Supermarine Southampton (Hardback)
The Flying Boat that Made R.J. Mitchell
The Supermarine Southampton was the first in a series of successful flying boats designed by Supermarine’s R.J. Mitchell and was the first one to be designed for the RAF after the First World War. Produced between 1924 and 1934 it entered into RAF service in 1925 and became the second longest serving (behind the Short Sunderland) and one of the most successful of the inter-war flying boats.
In an unusual move for the times, the Air Ministry ordered six Southamptons straight from the drawing board as the design had been based on the success of the experimental Supermarine Swan amphibious aircraft. So successful was the aircraft that a further twelve were ordered in July 1925.
The Southampton was a hugely successful aircraft for the RAF, the aircraft’s main sponsor, and was used for reconnaissance duties and as a patrol aircraft. It became best known for a series of publicly lauded long-distance flights, the intention of which was partly ‘flag waving’ and partly for gaining valuable experience of flying boats in remote waters. The 1927 Far East Flight became known for the Southampton’s display of its prodigious range and reliability.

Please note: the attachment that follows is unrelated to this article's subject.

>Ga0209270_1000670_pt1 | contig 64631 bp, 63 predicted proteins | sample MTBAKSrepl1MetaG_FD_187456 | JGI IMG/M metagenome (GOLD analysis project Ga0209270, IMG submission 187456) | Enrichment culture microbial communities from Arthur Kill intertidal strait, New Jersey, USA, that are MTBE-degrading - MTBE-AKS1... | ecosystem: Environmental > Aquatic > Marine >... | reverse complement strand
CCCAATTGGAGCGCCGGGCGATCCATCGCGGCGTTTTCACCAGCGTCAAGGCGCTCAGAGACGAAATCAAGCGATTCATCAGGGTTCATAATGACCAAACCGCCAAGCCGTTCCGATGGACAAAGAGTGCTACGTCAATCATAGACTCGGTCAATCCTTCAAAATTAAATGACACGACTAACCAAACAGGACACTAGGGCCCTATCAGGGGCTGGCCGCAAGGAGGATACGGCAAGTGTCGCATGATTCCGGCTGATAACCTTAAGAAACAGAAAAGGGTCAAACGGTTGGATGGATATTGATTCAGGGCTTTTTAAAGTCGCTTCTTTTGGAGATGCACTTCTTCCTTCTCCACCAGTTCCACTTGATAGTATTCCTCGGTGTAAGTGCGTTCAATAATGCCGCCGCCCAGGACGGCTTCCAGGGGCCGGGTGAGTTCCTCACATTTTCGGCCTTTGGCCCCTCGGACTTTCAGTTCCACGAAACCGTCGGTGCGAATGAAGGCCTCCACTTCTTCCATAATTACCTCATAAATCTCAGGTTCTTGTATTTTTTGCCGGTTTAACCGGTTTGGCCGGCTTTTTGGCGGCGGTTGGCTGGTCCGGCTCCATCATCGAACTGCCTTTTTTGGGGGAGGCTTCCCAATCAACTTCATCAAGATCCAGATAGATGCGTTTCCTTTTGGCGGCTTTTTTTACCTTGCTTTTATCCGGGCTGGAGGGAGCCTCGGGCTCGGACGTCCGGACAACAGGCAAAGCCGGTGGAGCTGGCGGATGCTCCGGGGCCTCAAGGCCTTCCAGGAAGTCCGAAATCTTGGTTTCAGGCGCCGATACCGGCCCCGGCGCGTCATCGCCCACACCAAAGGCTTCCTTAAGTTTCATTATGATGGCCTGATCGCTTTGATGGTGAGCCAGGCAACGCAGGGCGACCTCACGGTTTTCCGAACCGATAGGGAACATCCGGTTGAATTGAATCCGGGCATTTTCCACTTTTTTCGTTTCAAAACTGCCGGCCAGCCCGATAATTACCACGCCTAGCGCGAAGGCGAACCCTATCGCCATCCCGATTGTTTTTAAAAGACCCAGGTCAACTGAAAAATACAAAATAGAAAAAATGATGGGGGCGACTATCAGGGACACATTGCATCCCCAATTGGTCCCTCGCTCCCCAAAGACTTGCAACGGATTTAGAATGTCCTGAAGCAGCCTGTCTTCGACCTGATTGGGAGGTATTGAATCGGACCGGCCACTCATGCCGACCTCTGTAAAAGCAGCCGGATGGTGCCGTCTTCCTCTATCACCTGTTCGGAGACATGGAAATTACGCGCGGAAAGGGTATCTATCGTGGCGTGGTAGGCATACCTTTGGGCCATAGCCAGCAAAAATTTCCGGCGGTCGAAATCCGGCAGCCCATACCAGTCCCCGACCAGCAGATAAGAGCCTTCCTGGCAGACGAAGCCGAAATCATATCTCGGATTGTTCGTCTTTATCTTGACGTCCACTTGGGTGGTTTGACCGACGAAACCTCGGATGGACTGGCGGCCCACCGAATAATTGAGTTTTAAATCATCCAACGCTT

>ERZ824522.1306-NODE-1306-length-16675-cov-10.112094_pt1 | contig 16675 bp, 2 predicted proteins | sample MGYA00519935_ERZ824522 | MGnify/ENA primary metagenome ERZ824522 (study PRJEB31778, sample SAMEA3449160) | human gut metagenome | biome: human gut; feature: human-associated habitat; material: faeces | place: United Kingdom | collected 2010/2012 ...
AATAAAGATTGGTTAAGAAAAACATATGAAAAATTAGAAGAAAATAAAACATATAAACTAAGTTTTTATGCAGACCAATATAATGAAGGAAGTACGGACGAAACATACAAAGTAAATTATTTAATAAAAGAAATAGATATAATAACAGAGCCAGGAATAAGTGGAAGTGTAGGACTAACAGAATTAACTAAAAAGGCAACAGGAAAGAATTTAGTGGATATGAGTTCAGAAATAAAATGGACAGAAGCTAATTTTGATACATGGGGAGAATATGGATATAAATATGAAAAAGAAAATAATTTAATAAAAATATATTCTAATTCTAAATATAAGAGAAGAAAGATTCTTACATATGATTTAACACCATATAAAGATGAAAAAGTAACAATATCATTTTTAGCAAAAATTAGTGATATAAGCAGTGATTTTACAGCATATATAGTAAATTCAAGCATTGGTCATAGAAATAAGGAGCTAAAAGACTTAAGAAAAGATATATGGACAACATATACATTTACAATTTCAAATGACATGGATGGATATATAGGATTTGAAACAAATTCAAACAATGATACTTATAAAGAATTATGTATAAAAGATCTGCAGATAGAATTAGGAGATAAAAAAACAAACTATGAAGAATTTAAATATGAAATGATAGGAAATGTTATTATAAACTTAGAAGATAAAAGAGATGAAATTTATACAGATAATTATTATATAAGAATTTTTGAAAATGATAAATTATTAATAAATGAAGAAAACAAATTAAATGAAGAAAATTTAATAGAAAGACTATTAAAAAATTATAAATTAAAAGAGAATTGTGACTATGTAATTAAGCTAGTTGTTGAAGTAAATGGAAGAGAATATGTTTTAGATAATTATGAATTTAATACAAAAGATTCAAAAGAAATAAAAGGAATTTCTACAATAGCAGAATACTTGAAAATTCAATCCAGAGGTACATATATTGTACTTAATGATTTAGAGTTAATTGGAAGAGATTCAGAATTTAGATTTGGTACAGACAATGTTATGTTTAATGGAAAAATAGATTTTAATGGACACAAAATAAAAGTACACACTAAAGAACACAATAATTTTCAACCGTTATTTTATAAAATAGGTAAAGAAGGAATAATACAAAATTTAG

The Southampton was a very successful series of flying boats with sales also being made to Argentina, Turkey and Japan almost doubling Supermarine’s business in just a few years. A total of eighty-three of all types were built, all of which are revealed in this unrivalled collection of archive images, the majority of which, having been drawn from private collections, have not been published before.
As featured byAir Transport Group of the Railway and Canal Historical Society
As featured on Scale Modelling NowScale Modelling Now
A book not only for the aeronautical engineer and air enthusiast, but also for any historian of a period where flight began to change the course of that history.Philip Styles, Archivist – The Shackleton Association
The world got a little smaller in July 1949 when the first jet-powered airliner took to the skies barely four years after the end of the Second World War. Not only was the de Havilland Comet 1 was a lot faster than previous airliners, it could fly higher and further. It was packed with new technology but, perhaps most importantly for those early passengers, it was a quiet, luxurious and even pleasant experience, something that could never be said for the noisy piston-engine aircraft that came before. The Comet’s leadership in jet travel for the future was assured until aircraft began crashing.…By Colin Higgs
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